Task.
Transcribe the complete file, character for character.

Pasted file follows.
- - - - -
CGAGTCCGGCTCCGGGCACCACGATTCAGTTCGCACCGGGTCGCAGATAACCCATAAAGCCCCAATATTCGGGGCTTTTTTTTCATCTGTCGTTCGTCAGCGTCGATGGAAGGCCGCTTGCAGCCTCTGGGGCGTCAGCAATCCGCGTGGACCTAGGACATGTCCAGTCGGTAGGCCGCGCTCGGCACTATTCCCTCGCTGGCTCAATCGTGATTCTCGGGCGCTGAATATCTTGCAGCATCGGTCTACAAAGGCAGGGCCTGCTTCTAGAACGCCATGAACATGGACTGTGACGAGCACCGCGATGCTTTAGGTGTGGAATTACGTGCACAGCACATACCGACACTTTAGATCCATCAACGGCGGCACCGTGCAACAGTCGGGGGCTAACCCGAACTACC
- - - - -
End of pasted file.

CGAGTCCGGCTCCGGGCACCACGATTCAGTTCGCACCGGGTCGCAGATAACCCATAAAGCCCCAATATTCGGGGCTTTTTTTTCATCTGTCGTTCGTCAGCGTCGATGGAAGGCCGCTTGCAGCCTCTGGGGCGTCAGCAATCCGCGTGGACCTAGGACATGTCCAGTCGGTAGGCCGCGCTCGGCACTATTCCCTCGCTGGCTCAATCGTGATTCTCGGGCGCTGAATATCTTGCAGCATCGGTCTACAAAGGCAGGGCCTGCTTCTAGAACGCCATGAACATGGACTGTGACGAGCACCGCGATGCTTTAGGTGTGGAATTACGTGCACAGCACATACCGACACTTTAGATCCATCAACGGCGGCACCGTGCAACAGTCGGGGGCTAACCCGAACTACC